Crude oil futures experienced a second consecutive day of decline on Tuesday (August 22) due to mounting investor worries regarding the potential impact of China’s economic slowdown on oil demand. Simultaneously, news emerged of discussions between Iraq and Turkey aimed at rekindling an oil export deal.
The prices of WTI (West Texas Intermediate) crude futures witnessed a decrease of 37 cents, equivalent to 0.5%, settling at $80.35 per barrel. Similarly, BRENT crude futures saw a decline of 43 cents, constituting a 0.5% drop, reaching $84.03 per barrel.
Jim Ritterbusch, the president of Ritterbusch and Associates, emphasized that apprehensions surrounding China’s decelerating economy and its potential repercussions on oil demand had overshadowed positive developments such as Saudi Arabia’s decision to prolong production cuts and Russia’s announcement of reduced oil exports.
In recent times, China, as the world’s second-largest economy, had been anticipated to play a pivotal role in driving global oil demand recovery this year. However, the country’s weakened economic activities have applied downward pressure on the oil market. This situation has arisen partially due to the Chinese government’s conservative approach toward implementing stimulus measures required for economic recovery. A notable instance was the People’s Bank of China’s decision to lower its LPR rate to a level below market expectations.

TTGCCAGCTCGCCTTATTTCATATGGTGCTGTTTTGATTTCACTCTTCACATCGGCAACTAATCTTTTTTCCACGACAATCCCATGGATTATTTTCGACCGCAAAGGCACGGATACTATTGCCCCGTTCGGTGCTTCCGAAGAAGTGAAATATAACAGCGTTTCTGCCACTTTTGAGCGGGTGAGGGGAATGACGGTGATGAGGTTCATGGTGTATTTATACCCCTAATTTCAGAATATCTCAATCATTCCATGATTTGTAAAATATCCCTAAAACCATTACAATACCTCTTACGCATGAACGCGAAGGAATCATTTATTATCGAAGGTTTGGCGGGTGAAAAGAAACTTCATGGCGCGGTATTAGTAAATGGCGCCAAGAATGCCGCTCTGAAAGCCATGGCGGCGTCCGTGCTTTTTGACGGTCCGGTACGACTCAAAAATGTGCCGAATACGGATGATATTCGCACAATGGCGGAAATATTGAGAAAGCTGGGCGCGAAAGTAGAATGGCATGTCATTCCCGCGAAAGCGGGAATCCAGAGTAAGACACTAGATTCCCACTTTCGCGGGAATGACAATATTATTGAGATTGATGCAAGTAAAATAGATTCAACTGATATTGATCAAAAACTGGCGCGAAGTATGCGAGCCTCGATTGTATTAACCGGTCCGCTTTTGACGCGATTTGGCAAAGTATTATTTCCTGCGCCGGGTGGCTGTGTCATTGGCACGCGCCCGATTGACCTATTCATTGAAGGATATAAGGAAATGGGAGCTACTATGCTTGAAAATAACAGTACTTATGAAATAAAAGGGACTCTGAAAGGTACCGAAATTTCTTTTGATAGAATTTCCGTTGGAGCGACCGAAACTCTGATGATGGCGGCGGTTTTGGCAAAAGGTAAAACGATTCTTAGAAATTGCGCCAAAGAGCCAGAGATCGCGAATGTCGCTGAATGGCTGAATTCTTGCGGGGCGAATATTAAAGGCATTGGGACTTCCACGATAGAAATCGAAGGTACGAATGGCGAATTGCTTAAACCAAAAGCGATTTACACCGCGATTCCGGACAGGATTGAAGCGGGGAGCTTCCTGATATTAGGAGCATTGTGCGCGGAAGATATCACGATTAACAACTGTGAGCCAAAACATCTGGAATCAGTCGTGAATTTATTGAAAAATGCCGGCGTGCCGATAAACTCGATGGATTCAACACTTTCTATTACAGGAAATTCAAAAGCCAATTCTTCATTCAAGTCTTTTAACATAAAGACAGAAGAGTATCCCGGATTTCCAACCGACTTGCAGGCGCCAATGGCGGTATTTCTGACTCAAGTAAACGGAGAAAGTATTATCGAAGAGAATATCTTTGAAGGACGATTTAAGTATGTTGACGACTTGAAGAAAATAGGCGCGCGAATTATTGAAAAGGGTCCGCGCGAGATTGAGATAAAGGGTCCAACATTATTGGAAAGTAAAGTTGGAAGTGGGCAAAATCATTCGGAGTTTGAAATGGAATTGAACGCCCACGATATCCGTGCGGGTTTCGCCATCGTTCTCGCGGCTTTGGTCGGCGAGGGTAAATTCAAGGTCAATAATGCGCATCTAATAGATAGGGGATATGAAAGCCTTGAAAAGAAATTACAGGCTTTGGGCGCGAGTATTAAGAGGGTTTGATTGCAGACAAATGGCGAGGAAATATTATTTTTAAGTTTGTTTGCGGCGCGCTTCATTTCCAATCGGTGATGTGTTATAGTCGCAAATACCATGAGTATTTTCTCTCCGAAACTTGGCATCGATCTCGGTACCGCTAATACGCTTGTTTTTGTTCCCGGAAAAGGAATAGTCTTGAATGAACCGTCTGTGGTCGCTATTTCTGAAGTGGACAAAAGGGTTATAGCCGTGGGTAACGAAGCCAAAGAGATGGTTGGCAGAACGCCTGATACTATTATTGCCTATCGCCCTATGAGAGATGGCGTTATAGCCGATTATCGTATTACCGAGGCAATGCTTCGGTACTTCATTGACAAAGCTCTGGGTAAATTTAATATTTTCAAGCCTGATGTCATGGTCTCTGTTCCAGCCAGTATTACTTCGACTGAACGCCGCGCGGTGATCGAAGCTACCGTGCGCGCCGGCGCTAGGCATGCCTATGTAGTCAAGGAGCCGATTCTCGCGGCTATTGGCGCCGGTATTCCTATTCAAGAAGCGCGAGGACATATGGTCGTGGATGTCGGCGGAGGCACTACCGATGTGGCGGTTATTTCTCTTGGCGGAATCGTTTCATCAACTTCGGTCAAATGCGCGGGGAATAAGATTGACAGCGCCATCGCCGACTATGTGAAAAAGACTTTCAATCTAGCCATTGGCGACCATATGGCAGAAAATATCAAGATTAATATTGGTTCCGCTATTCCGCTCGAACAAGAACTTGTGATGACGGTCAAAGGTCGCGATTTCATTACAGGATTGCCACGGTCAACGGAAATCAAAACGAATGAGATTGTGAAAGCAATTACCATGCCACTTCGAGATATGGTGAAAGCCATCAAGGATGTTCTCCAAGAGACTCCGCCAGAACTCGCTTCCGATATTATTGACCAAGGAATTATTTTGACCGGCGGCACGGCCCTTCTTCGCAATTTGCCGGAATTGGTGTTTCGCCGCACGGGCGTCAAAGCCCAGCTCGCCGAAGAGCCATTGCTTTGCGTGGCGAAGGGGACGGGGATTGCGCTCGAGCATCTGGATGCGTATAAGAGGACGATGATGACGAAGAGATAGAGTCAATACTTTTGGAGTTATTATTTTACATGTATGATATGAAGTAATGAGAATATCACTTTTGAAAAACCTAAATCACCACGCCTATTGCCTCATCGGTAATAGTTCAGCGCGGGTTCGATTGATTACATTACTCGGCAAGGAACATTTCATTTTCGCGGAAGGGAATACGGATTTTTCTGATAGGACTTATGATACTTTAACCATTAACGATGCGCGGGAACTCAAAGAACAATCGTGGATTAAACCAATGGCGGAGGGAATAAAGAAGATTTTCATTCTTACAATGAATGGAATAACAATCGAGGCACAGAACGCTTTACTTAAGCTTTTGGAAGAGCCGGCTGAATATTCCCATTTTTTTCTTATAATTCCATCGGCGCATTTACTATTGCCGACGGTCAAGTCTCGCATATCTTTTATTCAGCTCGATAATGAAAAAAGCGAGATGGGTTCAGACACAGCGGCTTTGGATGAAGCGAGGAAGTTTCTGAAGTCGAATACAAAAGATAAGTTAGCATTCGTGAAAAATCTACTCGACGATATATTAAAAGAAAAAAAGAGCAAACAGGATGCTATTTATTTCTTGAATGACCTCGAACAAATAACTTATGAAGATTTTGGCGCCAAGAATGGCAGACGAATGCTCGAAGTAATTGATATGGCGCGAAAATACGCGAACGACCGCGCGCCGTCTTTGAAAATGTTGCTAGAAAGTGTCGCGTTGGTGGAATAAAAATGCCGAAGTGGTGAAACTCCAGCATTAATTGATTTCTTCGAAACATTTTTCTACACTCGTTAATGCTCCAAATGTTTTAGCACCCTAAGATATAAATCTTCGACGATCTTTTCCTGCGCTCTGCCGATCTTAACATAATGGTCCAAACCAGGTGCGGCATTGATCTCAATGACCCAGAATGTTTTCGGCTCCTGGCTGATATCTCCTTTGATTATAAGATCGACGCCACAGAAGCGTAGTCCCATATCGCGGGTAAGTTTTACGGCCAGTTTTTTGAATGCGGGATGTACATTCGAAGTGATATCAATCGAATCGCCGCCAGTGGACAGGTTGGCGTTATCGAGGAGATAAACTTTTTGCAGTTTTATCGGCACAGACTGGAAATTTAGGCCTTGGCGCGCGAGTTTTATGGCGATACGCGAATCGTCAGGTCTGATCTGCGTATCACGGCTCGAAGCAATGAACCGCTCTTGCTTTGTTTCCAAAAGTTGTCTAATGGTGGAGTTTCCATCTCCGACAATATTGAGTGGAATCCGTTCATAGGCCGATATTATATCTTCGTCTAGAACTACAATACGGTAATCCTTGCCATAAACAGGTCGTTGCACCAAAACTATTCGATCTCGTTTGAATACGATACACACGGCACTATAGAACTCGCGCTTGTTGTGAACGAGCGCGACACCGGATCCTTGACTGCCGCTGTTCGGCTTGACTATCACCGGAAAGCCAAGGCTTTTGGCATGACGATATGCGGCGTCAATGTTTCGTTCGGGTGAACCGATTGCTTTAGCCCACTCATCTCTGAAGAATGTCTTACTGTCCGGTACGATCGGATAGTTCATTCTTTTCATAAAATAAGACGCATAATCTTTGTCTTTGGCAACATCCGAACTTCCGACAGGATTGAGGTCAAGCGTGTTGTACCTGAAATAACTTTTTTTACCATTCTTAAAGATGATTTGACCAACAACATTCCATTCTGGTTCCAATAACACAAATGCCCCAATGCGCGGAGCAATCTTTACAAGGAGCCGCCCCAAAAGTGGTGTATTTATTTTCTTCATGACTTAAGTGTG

The markets experienced additional strain as officials from the Federal Reserve signaled potential interest rate hikes. Thomas Barkin, President of the Richmond Fed, underscored the necessity for the Fed to be receptive to the prospect of an accelerated US economic pace, rather than a decelerated one. This stance reflects the ongoing commitment of the Fed to combat inflation.
Moreover, the trading environment in the oil market was influenced by reports indicating discussions between Iraq’s energy minister and Turkish authorities regarding the revival of oil exports. This development emerged after Turkey suspended the transport of 450,000 bpd (barrels per day) of Iraqi oil via pipelines connecting the two countries back in March.
Investors are maintaining a keen watch on the impending release of the US Energy Information Administration’s (EIA) data on crude inventories. According to an S&P Global Commodity Insights poll, industry analysts are anticipating a decline of 4.24 million barrels in US crude inventories for the previous week.
The Spot Market is Open
Wednesday, August 23, 2023